“La Mission” Pays Tribute to the Mission District in SF While Grappling with the Machismo Male

LA-MISSION-POSTER-FINALWritten and Directed by Peter Bratt and starring Peter’s brother, Benjamin Bratt, “La Mission” tells the  story of Che Rivera, a MUNI bus driver, former inmate and recovering alcoholic, who builds low rider cars. Che loves his son, Jes, an academic achiever he has raised on his own. Then he finds out Jes is gay, and love turns into disgust. He beats his son up and throws him out of the house.

The film also explores the low rider culture dispelling myths that its cultural inhabitants are criminals or gang related but, actually come together on the weekends and share a solid comraderie for their cars, dress, Spanglish and leisure time. They drive in a procession with no particular destination  on the weekends showing off their prized possessions while always keeping it ‘low and slow’.  Additionally, the film makes the Mission District another character referring to Aztlan, the lands of Northern Mexico that were annexed by the United States as a result of the Mexican-American War. Che embodies many of the sacred cultural attributes of the Mexican culture like Catholicism and a dedication to keeping his mother’s spirit alive. Finally, there are images of Native American culture displayed along the streets of the Mission re-interpreted through large graffiti murals and indigenous dancers performing various ceremonies.  The colorful costumes and tribal beats inflect a haunting underbelly of ancestors kept alive as reminders of our past and the depths of the spirit world.

Peter and Benjamin have wanted to collaborate for many years  on a film about the Mission District, the area that they call home.  Peter has written a compelling story that is believable, touching and stays true to the realities of this particular neighborhood. He exposes a side of the Latin community that  puts family first however,  can sometimes alienate and display intolerance for a particular lifestyle. The outwardly strong and machismo male that is predominant in many Latin families is exposed in the film to the weaknesses of brutality and intolerance. The sensitive nature of the film could not have been possible without extensive experience with the culture and the neighborhood. Major kudos go to the casting of the film with Benjamin leading the pack as Che Rivera. Other notable actors include Jesse, Che’s son played with conflicted emotions by Jeremy Ray Valdez. Erika Alexander is Lena and offers a feminine outsider perspective to the neighborhood and culture but, shines her own slivers of vulnerability to the film.

Beautifully shot by Hiro Narita combined with an exquisite film score by Mark Kilian, “La Mission” is a modern day cultural look at family, culture and the  ironic secrets that often threaten the traditional family.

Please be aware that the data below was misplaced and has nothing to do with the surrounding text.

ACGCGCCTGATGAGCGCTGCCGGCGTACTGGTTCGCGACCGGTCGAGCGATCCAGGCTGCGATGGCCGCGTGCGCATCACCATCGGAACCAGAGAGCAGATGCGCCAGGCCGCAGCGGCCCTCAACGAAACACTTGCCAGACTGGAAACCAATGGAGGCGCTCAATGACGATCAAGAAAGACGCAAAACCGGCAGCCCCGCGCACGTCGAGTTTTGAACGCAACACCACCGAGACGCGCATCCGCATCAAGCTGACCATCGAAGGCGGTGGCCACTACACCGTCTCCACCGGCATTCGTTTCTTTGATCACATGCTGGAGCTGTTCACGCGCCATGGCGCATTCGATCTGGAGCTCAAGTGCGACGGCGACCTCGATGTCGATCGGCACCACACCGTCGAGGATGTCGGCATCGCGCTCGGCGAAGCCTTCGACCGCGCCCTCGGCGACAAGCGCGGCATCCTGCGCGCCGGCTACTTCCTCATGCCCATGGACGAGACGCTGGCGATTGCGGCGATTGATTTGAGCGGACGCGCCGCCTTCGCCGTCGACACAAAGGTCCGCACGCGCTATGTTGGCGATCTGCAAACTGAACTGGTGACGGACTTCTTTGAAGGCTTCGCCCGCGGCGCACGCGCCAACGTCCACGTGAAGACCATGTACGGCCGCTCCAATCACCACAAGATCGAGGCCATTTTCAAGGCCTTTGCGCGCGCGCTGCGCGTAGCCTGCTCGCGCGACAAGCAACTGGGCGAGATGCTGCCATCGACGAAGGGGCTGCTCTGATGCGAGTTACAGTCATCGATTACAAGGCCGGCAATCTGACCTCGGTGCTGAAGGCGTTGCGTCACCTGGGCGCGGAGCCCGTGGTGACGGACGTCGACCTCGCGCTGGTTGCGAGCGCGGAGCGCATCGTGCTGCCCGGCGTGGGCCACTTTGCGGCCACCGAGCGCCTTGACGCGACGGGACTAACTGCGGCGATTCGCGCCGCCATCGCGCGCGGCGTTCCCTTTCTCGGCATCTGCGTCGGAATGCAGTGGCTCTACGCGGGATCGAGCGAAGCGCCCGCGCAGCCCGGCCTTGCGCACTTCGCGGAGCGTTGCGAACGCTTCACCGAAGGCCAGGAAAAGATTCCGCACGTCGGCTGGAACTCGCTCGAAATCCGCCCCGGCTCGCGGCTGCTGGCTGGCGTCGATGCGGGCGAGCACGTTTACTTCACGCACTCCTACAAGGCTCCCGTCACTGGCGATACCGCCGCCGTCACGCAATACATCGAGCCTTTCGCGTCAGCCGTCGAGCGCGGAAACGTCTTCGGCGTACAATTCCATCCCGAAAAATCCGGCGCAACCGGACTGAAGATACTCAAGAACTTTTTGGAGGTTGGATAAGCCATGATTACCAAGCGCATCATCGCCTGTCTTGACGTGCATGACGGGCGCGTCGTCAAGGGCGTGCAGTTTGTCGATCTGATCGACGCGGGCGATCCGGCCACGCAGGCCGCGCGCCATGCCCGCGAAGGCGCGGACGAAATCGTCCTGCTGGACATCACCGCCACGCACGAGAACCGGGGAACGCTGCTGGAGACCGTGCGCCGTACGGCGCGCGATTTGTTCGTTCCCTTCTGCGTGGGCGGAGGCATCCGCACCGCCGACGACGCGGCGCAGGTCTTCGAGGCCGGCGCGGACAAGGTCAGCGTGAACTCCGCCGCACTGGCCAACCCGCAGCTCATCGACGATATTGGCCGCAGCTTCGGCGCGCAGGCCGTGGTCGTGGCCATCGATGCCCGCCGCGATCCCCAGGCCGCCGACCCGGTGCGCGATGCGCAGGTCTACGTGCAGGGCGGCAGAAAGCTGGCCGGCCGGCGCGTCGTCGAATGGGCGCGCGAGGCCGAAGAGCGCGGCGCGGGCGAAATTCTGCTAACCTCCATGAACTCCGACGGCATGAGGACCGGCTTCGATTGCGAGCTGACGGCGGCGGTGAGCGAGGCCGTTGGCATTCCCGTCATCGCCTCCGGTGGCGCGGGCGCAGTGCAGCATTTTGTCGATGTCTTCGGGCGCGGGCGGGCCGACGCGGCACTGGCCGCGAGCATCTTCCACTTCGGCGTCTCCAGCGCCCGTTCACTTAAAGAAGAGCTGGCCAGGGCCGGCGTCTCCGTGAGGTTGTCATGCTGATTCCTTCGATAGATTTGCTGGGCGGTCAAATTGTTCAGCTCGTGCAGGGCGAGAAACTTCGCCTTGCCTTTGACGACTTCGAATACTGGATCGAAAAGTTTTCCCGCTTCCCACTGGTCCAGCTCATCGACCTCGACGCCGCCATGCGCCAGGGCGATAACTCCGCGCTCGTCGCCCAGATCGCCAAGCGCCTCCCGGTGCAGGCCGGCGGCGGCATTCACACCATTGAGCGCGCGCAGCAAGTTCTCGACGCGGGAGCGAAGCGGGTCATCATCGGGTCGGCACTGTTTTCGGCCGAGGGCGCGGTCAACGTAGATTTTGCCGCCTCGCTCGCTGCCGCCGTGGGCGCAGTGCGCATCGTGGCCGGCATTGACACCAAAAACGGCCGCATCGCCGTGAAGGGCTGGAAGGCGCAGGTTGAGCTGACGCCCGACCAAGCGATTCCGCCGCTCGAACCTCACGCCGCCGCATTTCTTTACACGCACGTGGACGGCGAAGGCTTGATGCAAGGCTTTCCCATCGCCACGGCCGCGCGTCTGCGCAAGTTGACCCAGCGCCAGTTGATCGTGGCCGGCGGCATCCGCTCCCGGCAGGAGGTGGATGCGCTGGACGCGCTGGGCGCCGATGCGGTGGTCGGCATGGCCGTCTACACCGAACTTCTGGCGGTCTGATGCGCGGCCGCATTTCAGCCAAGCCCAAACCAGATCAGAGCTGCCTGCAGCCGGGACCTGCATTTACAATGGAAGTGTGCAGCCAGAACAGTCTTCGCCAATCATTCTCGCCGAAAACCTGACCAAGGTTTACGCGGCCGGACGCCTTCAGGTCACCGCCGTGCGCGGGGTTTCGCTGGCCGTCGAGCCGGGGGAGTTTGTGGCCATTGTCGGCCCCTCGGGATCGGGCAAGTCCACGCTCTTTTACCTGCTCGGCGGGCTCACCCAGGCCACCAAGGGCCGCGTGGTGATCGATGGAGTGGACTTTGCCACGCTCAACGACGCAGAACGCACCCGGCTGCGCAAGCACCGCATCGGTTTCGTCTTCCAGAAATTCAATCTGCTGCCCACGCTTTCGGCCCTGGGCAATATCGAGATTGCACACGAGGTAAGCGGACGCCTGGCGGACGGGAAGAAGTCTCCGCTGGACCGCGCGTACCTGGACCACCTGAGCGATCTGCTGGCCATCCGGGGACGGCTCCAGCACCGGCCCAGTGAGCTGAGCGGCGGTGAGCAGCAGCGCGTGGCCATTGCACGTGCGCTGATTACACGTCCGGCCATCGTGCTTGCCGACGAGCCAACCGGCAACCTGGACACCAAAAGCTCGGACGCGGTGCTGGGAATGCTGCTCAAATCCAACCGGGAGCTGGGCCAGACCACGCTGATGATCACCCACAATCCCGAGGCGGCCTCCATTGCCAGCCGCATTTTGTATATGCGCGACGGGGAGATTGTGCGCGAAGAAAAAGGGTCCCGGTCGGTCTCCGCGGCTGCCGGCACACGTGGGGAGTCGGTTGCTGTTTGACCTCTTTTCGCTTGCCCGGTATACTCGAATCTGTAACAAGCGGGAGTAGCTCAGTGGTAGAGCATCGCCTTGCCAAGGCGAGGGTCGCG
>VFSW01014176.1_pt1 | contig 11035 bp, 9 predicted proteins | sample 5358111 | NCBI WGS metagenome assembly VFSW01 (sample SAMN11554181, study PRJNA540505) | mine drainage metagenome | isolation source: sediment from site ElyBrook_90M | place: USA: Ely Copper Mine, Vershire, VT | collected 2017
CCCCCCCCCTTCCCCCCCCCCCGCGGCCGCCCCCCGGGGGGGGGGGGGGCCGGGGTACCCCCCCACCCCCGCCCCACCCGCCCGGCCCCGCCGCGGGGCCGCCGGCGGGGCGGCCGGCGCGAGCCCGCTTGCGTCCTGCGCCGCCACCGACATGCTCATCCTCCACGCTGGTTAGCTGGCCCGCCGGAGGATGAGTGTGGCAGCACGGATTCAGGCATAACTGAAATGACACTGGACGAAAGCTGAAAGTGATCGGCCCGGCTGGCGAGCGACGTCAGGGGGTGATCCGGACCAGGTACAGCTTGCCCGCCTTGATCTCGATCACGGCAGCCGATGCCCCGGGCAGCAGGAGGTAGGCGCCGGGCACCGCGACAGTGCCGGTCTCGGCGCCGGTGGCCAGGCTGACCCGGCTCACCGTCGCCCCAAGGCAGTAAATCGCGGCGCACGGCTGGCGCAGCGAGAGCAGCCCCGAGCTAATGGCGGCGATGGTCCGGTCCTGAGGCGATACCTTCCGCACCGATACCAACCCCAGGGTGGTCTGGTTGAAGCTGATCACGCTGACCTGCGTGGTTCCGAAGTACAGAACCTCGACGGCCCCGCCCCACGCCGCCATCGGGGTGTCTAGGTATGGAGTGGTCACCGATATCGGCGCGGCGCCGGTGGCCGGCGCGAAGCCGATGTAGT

“La Mission” is currently playing in selected theaters including New York (Clearview Chelsea),  San Francisco (Sundance Kabuki and AMC Loews Metreon 16) and Los Angeles (Laemmle’s Sunset 5 and Edwards South Gate Stadium 20).


4 Responses to ““La Mission” Pays Tribute to the Mission District in SF While Grappling with the Machismo Male”

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  1. Thank you. I liked reading your reviews. Here’s some more about this problem http://www.youtube.com/results?search_query=da70ad

  2. Meera says:

    A good review & enjoyed reader comments. I hope to see it; perhaps it will show in Toronto. Am liking Benjamin Bratt’s work more all the time. Plus, there are those looks…

  3. Viv says:

    I was just in the Mission tonight and can’t wait to see this tribute to the neighborhood. The movie originally premiered as the opening to the San Francisco International Film Festival last year and I missed it, but I’m definitely going to see soon.

  4. Frank Pond says:

    This is a tremendous film and shot is a perfect low key, straightforward, art but not artsy manner. The story is great, real and hard at times to see but very understandable. Benjamin Bratt is awesome as is Jesse Borrego (one of my all time favorite films is Follow Me Home which they also both starred in) and, frankly, are all of the actors. The key is the movie works because it makes sense even though you want to pound it in Bratt’s character’s head that he loves his son and his son is great. Life sometimes takes time and this movies points that out without being dialectic.

    I saw this at Outfest last year and was profoundly moved and appreciate the hard work that Peter and Benjamin Bratt put into it–not only the making but the marketing of the film. I wish it had a bigger audience and am glad it is getting it now.

    Thank you for featuring this important film. It is one you feel as well as see.